On Saturday morning, a number of GovGuam agency websites were hacked. The motive of this hack was to spread awareness about the conditions occuring in Syria.
According to the details from the governor’s office, the websites were restored in the afternoon and now the Office of Technology is investigating how the incident occurred.
Guam Homeland Security and the Office of Civil Defense received a 911 dispatch that claimed that Guam Police Departments website had been defaced. Other websites which were also affected were those that ended with guam.gov
The Office of Technology confirmed the hack and figured out that it was isolated to a single web server; they disconnected the server from the network and fixed the issue.
The Marianas Regional Fusion Center, under Guam Homeland Security, later advised the community to practice good security practices and provided the following tips:
- Realize that you are an attractive target to hackers. Don’t ever say “It won’t happen to me.”
- Practice good password management. Use a strong mix of characters, and don’t use the same password for multiple sites. Don’t share your password with others, don’t write it down, and definitely don’t write it on a note attached to your monitor.
- Never leave your devices unattended. If you need to leave your computer, phone, or tablet for any length of time — no matter how short — lock it up so no one can use it while you’re gone. If you keep sensitive information on a flash drive or external hard drive, make sure to lock that up as well.
- Always be careful when clicking on attachments or links in email. If it’s unexpected or suspicious for any reason, don’t click on it. Double check the URL of the website the link takes you to: bad actors will often take advantage of spelling mistakes to direct you to a harmful domain.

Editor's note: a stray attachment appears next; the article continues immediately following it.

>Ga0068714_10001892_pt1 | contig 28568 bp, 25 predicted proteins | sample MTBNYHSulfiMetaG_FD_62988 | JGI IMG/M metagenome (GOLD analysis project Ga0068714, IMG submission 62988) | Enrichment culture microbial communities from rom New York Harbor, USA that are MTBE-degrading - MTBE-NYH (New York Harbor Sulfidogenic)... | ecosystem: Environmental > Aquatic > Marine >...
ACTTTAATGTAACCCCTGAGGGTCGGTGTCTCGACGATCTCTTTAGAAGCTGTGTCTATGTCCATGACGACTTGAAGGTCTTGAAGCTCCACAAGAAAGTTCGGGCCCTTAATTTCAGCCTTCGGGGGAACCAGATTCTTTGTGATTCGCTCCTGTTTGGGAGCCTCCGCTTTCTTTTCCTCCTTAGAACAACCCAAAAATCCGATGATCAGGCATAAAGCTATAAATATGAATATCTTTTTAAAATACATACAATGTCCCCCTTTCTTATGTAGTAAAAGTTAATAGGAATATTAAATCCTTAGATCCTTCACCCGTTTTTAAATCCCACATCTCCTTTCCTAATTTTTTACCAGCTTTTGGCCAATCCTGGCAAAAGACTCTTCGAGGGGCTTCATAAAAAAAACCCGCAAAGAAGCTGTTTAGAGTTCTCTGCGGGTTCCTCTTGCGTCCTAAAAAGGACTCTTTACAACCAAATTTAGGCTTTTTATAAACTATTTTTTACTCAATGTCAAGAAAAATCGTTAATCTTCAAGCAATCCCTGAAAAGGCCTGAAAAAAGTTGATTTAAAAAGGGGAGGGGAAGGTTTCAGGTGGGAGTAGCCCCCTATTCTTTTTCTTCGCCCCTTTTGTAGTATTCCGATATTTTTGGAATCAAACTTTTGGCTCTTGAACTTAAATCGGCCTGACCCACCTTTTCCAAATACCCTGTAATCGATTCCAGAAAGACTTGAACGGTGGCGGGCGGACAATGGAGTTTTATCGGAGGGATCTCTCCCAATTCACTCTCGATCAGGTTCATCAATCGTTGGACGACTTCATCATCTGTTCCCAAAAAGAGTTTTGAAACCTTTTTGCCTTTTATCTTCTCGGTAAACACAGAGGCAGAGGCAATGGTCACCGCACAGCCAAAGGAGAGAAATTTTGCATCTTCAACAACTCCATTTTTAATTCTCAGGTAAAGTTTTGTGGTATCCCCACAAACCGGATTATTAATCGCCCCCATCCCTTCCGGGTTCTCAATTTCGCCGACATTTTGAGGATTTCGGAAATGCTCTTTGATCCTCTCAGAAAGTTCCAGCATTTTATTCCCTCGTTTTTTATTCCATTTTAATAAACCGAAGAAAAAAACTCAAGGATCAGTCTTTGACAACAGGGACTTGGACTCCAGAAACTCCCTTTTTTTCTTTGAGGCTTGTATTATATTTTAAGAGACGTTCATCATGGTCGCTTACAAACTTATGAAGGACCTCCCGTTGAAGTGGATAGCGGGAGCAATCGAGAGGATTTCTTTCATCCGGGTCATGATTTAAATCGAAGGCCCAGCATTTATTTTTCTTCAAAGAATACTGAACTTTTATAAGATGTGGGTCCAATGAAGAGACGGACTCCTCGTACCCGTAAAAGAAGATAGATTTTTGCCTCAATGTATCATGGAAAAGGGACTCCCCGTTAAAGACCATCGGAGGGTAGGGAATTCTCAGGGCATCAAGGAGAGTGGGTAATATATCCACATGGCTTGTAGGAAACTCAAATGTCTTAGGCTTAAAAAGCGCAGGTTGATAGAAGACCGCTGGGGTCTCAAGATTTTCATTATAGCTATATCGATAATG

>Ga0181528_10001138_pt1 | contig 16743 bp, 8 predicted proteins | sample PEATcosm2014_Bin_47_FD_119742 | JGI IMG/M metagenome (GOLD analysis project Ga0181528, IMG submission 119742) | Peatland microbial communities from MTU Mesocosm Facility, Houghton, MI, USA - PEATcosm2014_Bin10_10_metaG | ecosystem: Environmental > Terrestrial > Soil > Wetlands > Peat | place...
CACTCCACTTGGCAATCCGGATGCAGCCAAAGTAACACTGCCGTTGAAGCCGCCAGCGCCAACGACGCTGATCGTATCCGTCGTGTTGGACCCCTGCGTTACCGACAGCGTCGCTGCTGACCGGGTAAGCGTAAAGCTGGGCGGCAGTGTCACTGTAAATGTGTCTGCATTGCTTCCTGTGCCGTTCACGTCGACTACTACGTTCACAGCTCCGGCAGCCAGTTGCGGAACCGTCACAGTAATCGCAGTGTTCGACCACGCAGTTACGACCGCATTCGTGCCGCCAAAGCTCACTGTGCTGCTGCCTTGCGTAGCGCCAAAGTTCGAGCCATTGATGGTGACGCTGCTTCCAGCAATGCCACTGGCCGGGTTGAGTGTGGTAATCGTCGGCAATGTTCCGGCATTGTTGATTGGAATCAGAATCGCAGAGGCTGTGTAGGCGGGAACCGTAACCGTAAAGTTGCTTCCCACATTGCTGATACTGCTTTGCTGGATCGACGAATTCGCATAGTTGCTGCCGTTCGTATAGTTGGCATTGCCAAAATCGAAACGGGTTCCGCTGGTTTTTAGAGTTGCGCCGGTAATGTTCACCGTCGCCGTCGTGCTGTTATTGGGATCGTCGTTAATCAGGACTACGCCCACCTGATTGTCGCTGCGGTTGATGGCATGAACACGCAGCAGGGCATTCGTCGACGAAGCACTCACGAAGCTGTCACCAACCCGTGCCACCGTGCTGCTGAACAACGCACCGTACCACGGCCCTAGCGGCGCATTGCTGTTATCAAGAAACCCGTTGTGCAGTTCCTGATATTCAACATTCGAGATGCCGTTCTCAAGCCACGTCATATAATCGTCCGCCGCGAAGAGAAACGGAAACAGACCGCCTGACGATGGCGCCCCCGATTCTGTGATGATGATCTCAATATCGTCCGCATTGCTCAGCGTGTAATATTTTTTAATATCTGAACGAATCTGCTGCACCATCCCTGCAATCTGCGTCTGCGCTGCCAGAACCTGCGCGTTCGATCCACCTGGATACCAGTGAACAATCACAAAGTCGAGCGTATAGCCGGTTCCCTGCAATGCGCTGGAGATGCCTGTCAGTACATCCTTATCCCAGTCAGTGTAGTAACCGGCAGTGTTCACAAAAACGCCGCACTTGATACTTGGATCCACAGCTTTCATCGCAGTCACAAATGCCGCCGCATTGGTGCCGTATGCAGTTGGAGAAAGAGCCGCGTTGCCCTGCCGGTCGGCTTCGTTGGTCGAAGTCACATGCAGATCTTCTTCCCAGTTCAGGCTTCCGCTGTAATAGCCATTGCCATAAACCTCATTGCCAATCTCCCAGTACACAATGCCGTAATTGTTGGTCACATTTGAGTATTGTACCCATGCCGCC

- Sensitive browsing, such as banking or shopping, should only be done on a device that belongs to you, on a network that you trust. On a friend’s phone, a public computer, or a cafe’s free WiFi, your data could be copied or stolen.
- Back up your data regularly, and make sure your anti-virus software is always up to date.
- Be conscientious of what you plug in to your computer. Malware can be spread through infected flash drives, external hard drives and even smartphones.
- Watch what you’re sharing on social networks. Criminals can befriend you and easily gain access to a shocking amount of information — where you go to school, where you work, when you’re on vacation — that could help them gain access to more valuable data.
- Offline, be wary of social engineering, in which someone attempts to gain information from you through manipulation. If someone calls or emails you asking for sensitive information, it’s OK to say no. You can always call the company directly to verify credentials before giving out any information.
- Be sure to monitor your accounts for any suspicious activity. If you see something unfamiliar, it could be a sign that you’ve been compromised.
They also asked the community to report any suspicious activity to the law enforcement offices or to contact the Marianas Regional Fusion Center immediately.